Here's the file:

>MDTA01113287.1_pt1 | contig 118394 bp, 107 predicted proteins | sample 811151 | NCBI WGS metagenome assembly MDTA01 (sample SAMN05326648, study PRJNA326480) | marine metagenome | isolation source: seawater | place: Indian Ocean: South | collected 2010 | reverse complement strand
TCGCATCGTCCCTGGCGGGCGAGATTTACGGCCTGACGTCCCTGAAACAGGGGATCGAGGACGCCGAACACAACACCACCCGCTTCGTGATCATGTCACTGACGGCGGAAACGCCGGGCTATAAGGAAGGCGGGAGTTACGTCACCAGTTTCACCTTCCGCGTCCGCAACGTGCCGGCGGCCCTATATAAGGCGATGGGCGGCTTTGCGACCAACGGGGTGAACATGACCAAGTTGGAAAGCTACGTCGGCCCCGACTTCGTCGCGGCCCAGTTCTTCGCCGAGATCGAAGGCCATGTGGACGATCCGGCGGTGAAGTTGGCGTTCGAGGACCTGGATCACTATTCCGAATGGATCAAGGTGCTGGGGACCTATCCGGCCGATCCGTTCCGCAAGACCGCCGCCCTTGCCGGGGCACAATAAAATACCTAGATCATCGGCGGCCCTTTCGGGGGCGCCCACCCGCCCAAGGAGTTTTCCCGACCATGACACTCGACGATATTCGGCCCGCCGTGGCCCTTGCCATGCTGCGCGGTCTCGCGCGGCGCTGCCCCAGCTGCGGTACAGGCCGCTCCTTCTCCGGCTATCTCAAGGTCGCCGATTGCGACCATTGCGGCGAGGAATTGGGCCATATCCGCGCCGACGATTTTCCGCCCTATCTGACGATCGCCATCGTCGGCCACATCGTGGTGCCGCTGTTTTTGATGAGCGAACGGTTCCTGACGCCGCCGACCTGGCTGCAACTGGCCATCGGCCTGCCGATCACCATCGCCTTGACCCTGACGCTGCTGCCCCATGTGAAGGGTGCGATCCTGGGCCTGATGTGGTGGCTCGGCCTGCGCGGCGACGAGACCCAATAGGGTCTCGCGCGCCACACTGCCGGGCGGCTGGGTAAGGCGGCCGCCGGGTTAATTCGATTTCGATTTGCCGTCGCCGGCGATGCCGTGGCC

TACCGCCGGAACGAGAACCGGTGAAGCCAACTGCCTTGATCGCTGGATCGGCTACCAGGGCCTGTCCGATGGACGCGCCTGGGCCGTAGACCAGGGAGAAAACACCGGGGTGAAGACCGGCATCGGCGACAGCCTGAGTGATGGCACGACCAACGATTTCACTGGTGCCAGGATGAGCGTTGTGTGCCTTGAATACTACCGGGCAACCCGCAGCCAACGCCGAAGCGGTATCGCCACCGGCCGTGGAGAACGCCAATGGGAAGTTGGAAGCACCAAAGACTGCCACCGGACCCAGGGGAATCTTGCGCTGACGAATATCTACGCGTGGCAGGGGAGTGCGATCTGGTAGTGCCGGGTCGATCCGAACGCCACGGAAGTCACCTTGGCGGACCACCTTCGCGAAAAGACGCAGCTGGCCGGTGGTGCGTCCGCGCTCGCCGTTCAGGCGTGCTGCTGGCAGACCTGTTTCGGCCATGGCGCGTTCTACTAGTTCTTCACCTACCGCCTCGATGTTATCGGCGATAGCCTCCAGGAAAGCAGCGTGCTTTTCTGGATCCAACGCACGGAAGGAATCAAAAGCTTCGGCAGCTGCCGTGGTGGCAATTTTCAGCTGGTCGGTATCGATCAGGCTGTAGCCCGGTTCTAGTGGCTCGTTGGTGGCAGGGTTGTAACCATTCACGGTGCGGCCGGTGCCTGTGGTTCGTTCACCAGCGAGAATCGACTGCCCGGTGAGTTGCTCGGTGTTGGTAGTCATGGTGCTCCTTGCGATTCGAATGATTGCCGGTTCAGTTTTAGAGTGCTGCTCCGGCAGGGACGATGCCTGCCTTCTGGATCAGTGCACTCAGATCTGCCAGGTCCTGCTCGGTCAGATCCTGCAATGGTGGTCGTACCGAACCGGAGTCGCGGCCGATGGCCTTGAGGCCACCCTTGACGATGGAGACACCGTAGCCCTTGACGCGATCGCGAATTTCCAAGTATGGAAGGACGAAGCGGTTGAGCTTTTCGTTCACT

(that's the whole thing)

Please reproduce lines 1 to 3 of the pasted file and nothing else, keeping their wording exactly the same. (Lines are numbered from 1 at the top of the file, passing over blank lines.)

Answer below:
>MDTA01113287.1_pt1 | contig 118394 bp, 107 predicted proteins | sample 811151 | NCBI WGS metagenome assembly MDTA01 (sample SAMN05326648, study PRJNA326480) | marine metagenome | isolation source: seawater | place: Indian Ocean: South | collected 2010 | reverse complement strand
TCGCATCGTCCCTGGCGGGCGAGATTTACGGCCTGACGTCCCTGAAACAGGGGATCGAGGACGCCGAACACAACACCACCCGCTTCGTGATCATGTCACTGACGGCGGAAACGCCGGGCTATAAGGAAGGCGGGAGTTACGTCACCAGTTTCACCTTCCGCGTCCGCAACGTGCCGGCGGCCCTATATAAGGCGATGGGCGGCTTTGCGACCAACGGGGTGAACATGACCAAGTTGGAAAGCTACGTCGGCCCCGACTTCGTCGCGGCCCAGTTCTTCGCCGAGATCGAAGGCCATGTGGACGATCCGGCGGTGAAGTTGGCGTTCGAGGACCTGGATCACTATTCCGAATGGATCAAGGTGCTGGGGACCTATCCGGCCGATCCGTTCCGCAAGACCGCCGCCCTTGCCGGGGCACAATAAAATACCTAGATCATCGGCGGCCCTTTCGGGGGCGCCCACCCGCCCAAGGAGTTTTCCCGACCATGACACTCGACGATATTCGGCCCGCCGTGGCCCTTGCCATGCTGCGCGGTCTCGCGCGGCGCTGCCCCAGCTGCGGTACAGGCCGCTCCTTCTCCGGCTATCTCAAGGTCGCCGATTGCGACCATTGCGGCGAGGAATTGGGCCATATCCGCGCCGACGATTTTCCGCCCTATCTGACGATCGCCATCGTCGGCCACATCGTGGTGCCGCTGTTTTTGATGAGCGAACGGTTCCTGACGCCGCCGACCTGGCTGCAACTGGCCATCGGCCTGCCGATCACCATCGCCTTGACCCTGACGCTGCTGCCCCATGTGAAGGGTGCGATCCTGGGCCTGATGTGGTGGCTCGGCCTGCGCGGCGACGAGACCCAATAGGGTCTCGCGCGCCACACTGCCGGGCGGCTGGGTAAGGCGGCCGCCGGGTTAATTCGATTTCGATTTGCCGTCGCCGGCGATGCCGTGGCC

TACCGCCGGAACGAGAACCGGTGAAGCCAACTGCCTTGATCGCTGGATCGGCTACCAGGGCCTGTCCGATGGACGCGCCTGGGCCGTAGACCAGGGAGAAAACACCGGGGTGAAGACCGGCATCGGCGACAGCCTGAGTGATGGCACGACCAACGATTTCACTGGTGCCAGGATGAGCGTTGTGTGCCTTGAATACTACCGGGCAACCCGCAGCCAACGCCGAAGCGGTATCGCCACCGGCCGTGGAGAACGCCAATGGGAAGTTGGAAGCACCAAAGACTGCCACCGGACCCAGGGGAATCTTGCGCTGACGAATATCTACGCGTGGCAGGGGAGTGCGATCTGGTAGTGCCGGGTCGATCCGAACGCCACGGAAGTCACCTTGGCGGACCACCTTCGCGAAAAGACGCAGCTGGCCGGTGGTGCGTCCGCGCTCGCCGTTCAGGCGTGCTGCTGGCAGACCTGTTTCGGCCATGGCGCGTTCTACTAGTTCTTCACCTACCGCCTCGATGTTATCGGCGATAGCCTCCAGGAAAGCAGCGTGCTTTTCTGGATCCAACGCACGGAAGGAATCAAAAGCTTCGGCAGCTGCCGTGGTGGCAATTTTCAGCTGGTCGGTATCGATCAGGCTGTAGCCCGGTTCTAGTGGCTCGTTGGTGGCAGGGTTGTAACCATTCACGGTGCGGCCGGTGCCTGTGGTTCGTTCACCAGCGAGAATCGACTGCCCGGTGAGTTGCTCGGTGTTGGTAGTCATGGTGCTCCTTGCGATTCGAATGATTGCCGGTTCAGTTTTAGAGTGCTGCTCCGGCAGGGACGATGCCTGCCTTCTGGATCAGTGCACTCAGATCTGCCAGGTCCTGCTCGGTCAGATCCTGCAATGGTGGTCGTACCGAACCGGAGTCGCGGCCGATGGCCTTGAGGCCACCCTTGACGATGGAGACACCGTAGCCCTTGACGCGATCGCGAATTTCCAAGTATGGAAGGACGAAGCGGTTGAGCTTTTCGTTCACT